Friday May 25, 2018
Home > News > Economy
Text:| Print|

Amending consumer rights law key to boost consumption

2013-04-25 09:10 Xinhua     Web Editor: Mo Hong'e comment

China's top legislature is reading a draft amendment on the consumer rights law. It is the first time that revisions have been considered since it was enacted 20 years ago.

Over the past two decades, China has turned to be the world's second largest economy and a major global market.

The emergence and development of the Internet has profoundly changed Chinese consumers' consumption patterns. E-commerce is flourishing in China, while the current consumer rights law, enacted in 1993, has no single clause on e-commerce.

The purchasing power of Chinese consumers has significantly increased over the last 20 years, so has consumers' awareness of rights protection.

Chinese media is accustomed to exposing a slew of consumer rights violation cases on March 15, the International Day for Protecting Consumers' Rights, every year. And the recent high-profile target seems to be Apple Inc.

The company was recently asked to apologize to Chinese consumers after it showed indifference to criticism about its discriminatory after-sales services in China.

However, generally speaking, Chinese consumers are at a disadvantaged position compared with sellers. Fraud cases occurred either in shops or e-shops.

Customers always encountered difficulties to get a refund when the products they bought were inferior. Worse, their privacies began to be infringed in this information-era.

Almost half of the clauses of the current consumer rights law are proposed to change this time. The draft stressed protection of consumers' personal information and privacy, increased responsibility of business owners, and regulated online commerce.

The draft amendment also stressed the protection of consumers' right to know, saying sellers should provide authentic and necessary details of their products or services to e-shoppers.

The draft also ensures e-shoppers' right of choice and grants them the right to unilaterally terminate contracts. "Consumers have the right to return goods within seven days and get a refund," according to the proposal.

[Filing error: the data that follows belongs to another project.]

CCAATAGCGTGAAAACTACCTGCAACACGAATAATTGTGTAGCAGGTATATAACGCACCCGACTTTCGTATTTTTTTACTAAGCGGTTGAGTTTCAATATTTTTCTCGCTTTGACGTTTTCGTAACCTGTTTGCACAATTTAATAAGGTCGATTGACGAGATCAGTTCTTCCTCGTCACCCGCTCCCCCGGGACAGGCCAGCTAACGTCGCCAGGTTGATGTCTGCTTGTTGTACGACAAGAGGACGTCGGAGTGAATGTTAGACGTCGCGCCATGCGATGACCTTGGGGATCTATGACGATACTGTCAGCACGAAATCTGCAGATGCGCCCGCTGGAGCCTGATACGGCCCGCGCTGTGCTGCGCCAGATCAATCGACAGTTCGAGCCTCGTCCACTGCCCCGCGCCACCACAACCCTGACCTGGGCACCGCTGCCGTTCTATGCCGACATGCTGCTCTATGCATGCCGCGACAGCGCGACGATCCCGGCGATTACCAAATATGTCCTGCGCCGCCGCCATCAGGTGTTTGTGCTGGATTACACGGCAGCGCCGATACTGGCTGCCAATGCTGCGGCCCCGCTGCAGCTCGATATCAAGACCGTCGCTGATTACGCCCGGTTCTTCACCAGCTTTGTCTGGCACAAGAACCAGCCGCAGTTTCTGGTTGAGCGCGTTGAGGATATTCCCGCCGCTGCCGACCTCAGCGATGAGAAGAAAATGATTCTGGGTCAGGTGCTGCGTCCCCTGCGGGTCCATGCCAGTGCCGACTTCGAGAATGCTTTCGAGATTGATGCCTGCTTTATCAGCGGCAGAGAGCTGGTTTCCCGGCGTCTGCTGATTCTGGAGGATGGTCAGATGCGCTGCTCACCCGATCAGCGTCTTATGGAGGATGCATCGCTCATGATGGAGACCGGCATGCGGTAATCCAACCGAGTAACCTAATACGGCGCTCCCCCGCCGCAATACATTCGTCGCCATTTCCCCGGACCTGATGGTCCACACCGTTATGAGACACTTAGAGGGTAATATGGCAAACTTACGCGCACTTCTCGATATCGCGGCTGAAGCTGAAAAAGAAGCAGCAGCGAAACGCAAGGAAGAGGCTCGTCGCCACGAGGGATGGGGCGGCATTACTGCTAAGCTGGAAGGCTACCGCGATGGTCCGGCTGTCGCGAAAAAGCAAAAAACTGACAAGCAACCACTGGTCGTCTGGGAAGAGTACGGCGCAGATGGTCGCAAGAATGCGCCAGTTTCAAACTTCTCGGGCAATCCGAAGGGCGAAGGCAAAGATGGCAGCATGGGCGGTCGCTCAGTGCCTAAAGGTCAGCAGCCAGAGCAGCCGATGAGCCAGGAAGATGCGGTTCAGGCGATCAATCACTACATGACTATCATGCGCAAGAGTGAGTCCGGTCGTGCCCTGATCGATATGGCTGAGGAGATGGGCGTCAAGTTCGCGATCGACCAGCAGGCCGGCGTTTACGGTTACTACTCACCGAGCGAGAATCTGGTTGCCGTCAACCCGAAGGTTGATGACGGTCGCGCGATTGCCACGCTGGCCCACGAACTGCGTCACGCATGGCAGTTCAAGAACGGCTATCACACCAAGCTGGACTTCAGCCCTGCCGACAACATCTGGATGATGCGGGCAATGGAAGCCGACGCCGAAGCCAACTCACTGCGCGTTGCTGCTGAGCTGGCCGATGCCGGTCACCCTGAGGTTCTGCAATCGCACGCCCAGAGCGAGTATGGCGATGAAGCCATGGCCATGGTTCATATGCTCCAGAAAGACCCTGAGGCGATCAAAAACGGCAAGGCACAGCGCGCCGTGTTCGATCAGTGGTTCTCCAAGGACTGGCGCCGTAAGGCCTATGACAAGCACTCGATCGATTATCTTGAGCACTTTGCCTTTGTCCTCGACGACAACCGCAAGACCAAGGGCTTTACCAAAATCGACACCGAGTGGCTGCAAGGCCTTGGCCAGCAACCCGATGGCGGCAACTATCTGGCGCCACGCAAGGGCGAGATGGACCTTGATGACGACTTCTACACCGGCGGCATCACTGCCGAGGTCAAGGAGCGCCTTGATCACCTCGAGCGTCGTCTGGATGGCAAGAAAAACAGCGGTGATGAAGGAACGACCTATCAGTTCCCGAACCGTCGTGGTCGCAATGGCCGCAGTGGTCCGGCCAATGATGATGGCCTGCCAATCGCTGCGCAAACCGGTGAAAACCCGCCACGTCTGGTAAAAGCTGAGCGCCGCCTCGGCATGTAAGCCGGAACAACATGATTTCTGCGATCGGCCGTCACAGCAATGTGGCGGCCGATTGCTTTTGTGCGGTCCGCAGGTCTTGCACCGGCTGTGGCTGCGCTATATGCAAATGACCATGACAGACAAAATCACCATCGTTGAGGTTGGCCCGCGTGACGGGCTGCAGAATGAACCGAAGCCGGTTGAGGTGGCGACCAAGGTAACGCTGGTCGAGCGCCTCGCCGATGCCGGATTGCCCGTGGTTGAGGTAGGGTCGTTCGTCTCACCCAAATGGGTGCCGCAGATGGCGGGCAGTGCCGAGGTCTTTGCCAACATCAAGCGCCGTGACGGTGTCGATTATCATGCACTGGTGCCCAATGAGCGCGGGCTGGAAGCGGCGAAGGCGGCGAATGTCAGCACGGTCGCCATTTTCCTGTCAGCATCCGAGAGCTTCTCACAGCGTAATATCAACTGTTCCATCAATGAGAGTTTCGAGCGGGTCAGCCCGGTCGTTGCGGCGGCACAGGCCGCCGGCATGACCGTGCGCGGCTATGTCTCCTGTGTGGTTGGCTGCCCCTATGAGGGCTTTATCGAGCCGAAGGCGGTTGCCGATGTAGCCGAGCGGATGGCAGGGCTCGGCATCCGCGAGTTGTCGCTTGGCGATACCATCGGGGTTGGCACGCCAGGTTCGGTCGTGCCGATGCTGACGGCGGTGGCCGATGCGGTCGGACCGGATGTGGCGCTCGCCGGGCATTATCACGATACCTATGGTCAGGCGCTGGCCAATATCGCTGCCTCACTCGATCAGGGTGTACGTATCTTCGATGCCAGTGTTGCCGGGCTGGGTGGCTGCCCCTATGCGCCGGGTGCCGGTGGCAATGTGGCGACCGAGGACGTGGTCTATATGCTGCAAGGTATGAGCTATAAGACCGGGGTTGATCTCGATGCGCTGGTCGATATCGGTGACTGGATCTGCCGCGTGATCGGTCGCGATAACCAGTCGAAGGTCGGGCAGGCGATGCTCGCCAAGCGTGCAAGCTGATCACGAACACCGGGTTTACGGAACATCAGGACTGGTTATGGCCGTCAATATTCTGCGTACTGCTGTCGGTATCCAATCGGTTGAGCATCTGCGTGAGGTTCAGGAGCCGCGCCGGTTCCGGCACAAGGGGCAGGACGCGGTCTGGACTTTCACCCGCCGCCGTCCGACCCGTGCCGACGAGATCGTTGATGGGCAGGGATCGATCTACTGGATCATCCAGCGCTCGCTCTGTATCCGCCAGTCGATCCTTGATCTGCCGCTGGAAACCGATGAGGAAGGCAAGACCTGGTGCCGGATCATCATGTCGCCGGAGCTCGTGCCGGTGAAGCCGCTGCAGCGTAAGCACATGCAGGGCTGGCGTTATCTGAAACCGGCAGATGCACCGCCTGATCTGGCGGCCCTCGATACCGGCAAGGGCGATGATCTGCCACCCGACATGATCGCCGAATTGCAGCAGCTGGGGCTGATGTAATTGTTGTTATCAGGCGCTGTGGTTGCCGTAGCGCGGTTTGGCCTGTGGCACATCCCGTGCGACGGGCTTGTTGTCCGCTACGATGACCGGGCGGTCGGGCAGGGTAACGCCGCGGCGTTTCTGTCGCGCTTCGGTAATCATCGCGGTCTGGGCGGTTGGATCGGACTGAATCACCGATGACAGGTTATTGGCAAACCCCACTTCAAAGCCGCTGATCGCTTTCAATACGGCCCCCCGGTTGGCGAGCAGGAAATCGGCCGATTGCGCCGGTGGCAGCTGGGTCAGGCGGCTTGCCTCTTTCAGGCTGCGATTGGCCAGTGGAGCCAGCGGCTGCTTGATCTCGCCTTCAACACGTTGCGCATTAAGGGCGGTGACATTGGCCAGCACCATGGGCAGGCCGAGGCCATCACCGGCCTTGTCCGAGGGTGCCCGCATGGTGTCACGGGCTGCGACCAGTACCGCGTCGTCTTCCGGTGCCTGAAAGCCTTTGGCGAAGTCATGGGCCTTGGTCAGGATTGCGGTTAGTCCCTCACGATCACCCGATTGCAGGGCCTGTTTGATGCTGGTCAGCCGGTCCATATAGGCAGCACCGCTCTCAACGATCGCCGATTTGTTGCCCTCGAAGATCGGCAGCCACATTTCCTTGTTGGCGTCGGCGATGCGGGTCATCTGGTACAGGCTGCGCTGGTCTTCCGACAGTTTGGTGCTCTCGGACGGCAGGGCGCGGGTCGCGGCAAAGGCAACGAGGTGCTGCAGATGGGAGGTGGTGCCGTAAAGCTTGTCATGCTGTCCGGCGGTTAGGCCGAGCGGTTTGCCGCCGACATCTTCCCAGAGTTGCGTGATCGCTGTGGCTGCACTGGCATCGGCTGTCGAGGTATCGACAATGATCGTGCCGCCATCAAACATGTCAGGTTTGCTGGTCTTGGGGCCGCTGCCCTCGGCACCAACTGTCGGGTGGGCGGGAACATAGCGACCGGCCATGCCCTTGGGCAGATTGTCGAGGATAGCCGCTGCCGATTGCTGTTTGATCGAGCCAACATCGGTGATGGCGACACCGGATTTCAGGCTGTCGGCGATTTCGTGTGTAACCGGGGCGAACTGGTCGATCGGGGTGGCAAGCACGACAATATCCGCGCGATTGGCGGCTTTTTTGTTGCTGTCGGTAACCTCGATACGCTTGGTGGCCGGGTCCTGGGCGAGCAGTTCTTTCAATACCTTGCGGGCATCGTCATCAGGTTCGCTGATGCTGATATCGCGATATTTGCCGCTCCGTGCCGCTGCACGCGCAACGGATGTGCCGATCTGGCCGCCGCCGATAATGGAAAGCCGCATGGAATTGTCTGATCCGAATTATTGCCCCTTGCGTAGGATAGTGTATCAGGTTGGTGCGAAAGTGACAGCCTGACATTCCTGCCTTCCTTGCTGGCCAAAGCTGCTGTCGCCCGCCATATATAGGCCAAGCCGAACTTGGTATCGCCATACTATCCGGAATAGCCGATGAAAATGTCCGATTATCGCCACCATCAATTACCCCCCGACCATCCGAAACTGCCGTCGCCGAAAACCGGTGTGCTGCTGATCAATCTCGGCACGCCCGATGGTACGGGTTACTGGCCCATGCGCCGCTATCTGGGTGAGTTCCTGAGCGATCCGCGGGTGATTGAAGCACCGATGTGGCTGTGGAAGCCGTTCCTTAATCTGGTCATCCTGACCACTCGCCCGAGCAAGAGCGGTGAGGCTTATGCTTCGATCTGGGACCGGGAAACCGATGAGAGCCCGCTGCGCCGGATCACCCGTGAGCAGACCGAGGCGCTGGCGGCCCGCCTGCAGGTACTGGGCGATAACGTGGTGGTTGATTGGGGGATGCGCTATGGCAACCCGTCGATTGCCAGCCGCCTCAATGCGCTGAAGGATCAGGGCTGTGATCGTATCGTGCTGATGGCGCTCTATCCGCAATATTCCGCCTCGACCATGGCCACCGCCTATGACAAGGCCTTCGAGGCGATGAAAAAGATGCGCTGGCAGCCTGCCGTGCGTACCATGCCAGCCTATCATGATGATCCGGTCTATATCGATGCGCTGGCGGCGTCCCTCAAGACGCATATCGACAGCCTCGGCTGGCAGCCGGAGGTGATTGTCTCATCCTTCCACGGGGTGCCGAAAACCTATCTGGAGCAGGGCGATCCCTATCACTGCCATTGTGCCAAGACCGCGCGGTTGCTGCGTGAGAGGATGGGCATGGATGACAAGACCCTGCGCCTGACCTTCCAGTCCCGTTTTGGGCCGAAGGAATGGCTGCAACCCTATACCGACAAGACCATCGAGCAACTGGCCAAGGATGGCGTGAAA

Online shoppers are entitled to ask for compensation from the e-trade platform if the seller has stopped using the platform," the draft said, adding the platform can claim compensation from the seller after compensating e-shoppers.

The draft provides clarification on the protection of personal information, as personal information leaks have seriously affected the lives of consumers and infringed upon their legal rights.

Consumers are entitled to have their name, portraits and privacy protected. Business runners should get consumers' consent before collecting and using consumers' personal data, according to the draft amendment.

The draft amendment, aiming to further protect the rights and interests of the world's largest consuming group, is particularly important for China's current economy.

With exports to the financial crisis-hit West affected, export-driven Chinese growth is relying more on domestic consumption.

Though there are many factors affecting individual's willingness of consumption, such as soaring housing prices and an imperfect social welfare system, the draft amendment, if adopted, will surely make the consumer's consumption experience more enjoyable and the consumption environment safer.

Thus, consumption could be stimulated and that is good news for China's economy.

Comments (0)

Copyright ©1999-2011 All rights reserved.
Reproduction in whole or in part without permission is prohibited.